“Austere” was never a word used to describe the Yeah Yeah Yeahs. For most of their career, the trio of drummer Brian Chase, guitarist Nick Zinner and above all vocalist Karen O have embodied chaos, a particular type of disorderly energy that very rarely survives the transition from bar gigs from midnight to festival headliners.
But that spirit traveled and endured with them for a decade and four albums. And two decades after their guttural emergence from New York’s post-9/11 rock scene, the Yeah Yeah Yeahs have scored a hat trick with their fifth album. cool it down, September 30 on Secretly Canadian. The project is a resounding return that enhances their already substantial legacy, a thoughtful reflection on our contemporary situation, and a tender love letter to generations – of musicians including Japanese Breakfast‘s Michelle Zauner and the band members’ own children – who admire- them for answers to our most burning questions about life, love and survival in the world. All wrapped up in eight songs (or rather seven songs and an epitaph), the disc is austere like a photograph of the night sky: deceptively simple, inherently serious and necessarily wondrous.
Although the last real Yeah Yeah Yeahs album was the fever dream of 2013 Mosquito, its three core members have been busy as musicians with solo side projects, and also as people in the world. (The distinction between “musician” and “person” is important because of how the music industry has changed under the duel of Spotify and TikTok, forces the Yeah Yeah Yeahs have never faced, even within the major constraints and label expectations to which they were subject through their contract with Interscope Records.)Mosquitothey’ve spent much of the past ten years secure in a legacy made possible in part by “Maps,” the 2003 sleeper hit that’s now a canonical entry in the greatest love songs of all time, and a wide discography whose content nimbly follows an aesthetic and emotional evolution from spit and grit to sparkle and shine.
So why cool it down now? In an interview with the new yorker, O alludes to a kind of seven-year-old itch (in her case, she draws a line at six) in which the “cravings” for certain “kinds of euphorias” return. Not the entropy heights of pretty young things, back when she was one of the only women in a group of twenty-something men, and back when she got drunk in oblivion in order to “break shyness”. But the kind of high an artist pursues when she no longer has a regular space or directive to perform, both from the pandemic crush on live music and the recognition that the Yeah Yeah Yeahs don’t are not only a family in spirit but also in fact now, as she and Chase have children.
O’s has shared in interviews that one of the driving forces behind the album is our heating world (hence the title). The single and album opener “Spitting Off the Edge of the World” begins with a “Cowards!” declarative, the group’s provocation to themselves and to everyone who should have known not to let the Earth turn into irreversible climate change. O openly laments, “Mom, what have you done? / I’m tracing your steps / Into someone’s darkness / Am I what’s left?” This abandoned world is what the band invokes again on “Burning”: “Into the sea, out of fire/ All that burning”.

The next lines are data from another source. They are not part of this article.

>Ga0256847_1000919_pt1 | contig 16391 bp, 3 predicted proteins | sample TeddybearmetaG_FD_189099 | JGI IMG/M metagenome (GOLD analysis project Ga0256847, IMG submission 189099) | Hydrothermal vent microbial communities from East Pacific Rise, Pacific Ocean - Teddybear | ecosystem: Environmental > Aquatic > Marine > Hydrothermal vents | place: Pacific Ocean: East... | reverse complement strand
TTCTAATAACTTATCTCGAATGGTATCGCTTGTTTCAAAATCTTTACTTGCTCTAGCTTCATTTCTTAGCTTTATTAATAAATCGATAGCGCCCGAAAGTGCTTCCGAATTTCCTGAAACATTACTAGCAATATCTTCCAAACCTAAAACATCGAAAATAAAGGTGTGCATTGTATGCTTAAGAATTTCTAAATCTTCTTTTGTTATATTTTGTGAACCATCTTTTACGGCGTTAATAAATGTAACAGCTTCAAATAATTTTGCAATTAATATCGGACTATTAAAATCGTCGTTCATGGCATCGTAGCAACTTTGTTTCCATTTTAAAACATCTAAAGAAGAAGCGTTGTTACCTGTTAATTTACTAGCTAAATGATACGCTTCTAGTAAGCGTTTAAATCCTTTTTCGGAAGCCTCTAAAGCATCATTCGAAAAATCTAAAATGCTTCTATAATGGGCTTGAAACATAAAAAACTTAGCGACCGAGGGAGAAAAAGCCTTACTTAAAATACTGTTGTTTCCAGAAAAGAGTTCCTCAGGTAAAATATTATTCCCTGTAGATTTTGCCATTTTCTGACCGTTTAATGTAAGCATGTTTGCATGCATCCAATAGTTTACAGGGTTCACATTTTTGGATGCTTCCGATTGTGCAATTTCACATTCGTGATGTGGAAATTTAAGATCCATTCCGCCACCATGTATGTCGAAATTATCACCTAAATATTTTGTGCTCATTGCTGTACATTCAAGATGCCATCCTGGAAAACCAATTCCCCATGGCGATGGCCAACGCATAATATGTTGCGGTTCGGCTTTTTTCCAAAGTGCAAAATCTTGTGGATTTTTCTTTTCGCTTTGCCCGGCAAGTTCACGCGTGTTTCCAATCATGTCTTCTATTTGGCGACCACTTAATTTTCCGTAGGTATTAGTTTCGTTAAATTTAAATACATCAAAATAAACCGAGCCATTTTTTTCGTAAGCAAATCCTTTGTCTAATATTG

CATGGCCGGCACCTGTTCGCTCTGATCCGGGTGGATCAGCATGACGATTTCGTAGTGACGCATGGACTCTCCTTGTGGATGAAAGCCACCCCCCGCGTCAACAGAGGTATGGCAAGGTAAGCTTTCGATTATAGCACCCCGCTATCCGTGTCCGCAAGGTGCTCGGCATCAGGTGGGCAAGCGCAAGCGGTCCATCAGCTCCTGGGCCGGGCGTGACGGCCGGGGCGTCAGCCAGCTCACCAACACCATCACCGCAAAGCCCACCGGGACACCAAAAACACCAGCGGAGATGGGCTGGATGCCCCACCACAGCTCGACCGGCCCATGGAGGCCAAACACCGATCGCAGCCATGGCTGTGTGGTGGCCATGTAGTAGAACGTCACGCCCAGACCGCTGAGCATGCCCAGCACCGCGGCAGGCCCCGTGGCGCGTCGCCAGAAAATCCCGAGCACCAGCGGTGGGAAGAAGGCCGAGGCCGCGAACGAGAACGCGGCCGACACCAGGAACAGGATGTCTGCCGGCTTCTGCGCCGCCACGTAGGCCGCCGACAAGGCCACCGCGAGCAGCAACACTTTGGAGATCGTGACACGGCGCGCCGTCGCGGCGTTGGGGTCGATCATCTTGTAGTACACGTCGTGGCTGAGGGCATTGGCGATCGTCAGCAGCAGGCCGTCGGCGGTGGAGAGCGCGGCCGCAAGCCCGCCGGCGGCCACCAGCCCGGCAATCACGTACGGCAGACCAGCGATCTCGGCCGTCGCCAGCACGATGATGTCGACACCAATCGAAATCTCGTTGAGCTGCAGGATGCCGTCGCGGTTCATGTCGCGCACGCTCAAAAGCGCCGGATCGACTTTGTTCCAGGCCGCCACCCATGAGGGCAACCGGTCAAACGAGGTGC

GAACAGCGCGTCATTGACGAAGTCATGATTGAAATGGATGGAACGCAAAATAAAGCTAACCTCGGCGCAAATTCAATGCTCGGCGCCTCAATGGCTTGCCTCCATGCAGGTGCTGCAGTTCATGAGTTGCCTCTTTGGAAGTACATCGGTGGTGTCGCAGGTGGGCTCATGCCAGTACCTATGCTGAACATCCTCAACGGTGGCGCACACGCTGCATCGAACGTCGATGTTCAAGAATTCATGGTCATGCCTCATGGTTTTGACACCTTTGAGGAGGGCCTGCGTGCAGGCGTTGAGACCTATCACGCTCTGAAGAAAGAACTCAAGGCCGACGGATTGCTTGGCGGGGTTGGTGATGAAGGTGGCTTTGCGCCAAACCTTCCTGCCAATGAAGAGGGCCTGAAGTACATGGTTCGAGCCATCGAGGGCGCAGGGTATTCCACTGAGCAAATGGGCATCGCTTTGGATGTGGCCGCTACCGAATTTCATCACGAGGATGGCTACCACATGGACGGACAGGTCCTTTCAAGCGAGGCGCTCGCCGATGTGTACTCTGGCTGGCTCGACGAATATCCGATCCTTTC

The group is as interested in the ashes of the apocalypse as in its flames. On “Lovebomb”, O’s voice floats like a buoy, “I, I, I, I, I, I, I”, above a sea of synths before she calls the call of a siren: “Come close/ Come close/ Closer now / Plus near now. The vocal production stutters like a glitch to match the song’s restless serenity captured in the acidic echo lines of O, “Stars/ Don’t fail me now”. “Lovebomb” and “Blacktop” both work like the standout track “Hysteric” on the third album It’s Blitz!, serving as reflective cigarette breaks from the swagger and swagger of more classic Yeah Yeah Yeahs songs—in this album’s case, “Wolf” and “Fleez” and “Burning.” These tracks are a reminder that the band can still provide warmth, but also how much they (and you) have matured beyond their spitfire debut. (At times, the album’s production reminded me of Metric, another band whose arc charts a journey from bomb rock to synth-pop.)
The group is as interested in the ashes of the apocalypse as in its flames.
The most revealing piece of cool it down is the penultimate “Different Today”, on which O pleads, “I don’t wanna wait till you go / To say what I really mean.” The song’s dizzying outro alone – “Spinning spinning spinning spinning/ Spinning spinning spinning spinning/ Spinning spinning spinning out” – explicitly states the disorientation at the heart of the album. But outside the context of cool it downthe song works and feels like an opening in a musical, an aberrant preamble to an even sweeter and more didactic project.
Closer album “Mars” is a poem inspired by the son of O. Over flashing flashes of production, she recites, “I watched my favorite show tonight,” a reference to watching the sky change from sunset to night. After making an observation of “Heavenly fire contained / In full circle” something in the sky, his son identifies the object as the planet Mars. It’s probably no weird, poetic coincidence that Mars is also the name of a dive bar from the band’s early days — and a fitting kind of mascot for the band. For most of Yeah Yeah Yeahs career, they mimicked the immolation of the planet. But now our world is in flames. So for the first time, decades after their phoenix-like ascension, the Yeah Yeah Yeahs have examined their ashes, coaxed their most stubborn embers, and controlled the burning of their baby.
“Cool It Down” by Yeah Yeah Yeahs will be released on September 30 via Secretly Canadian.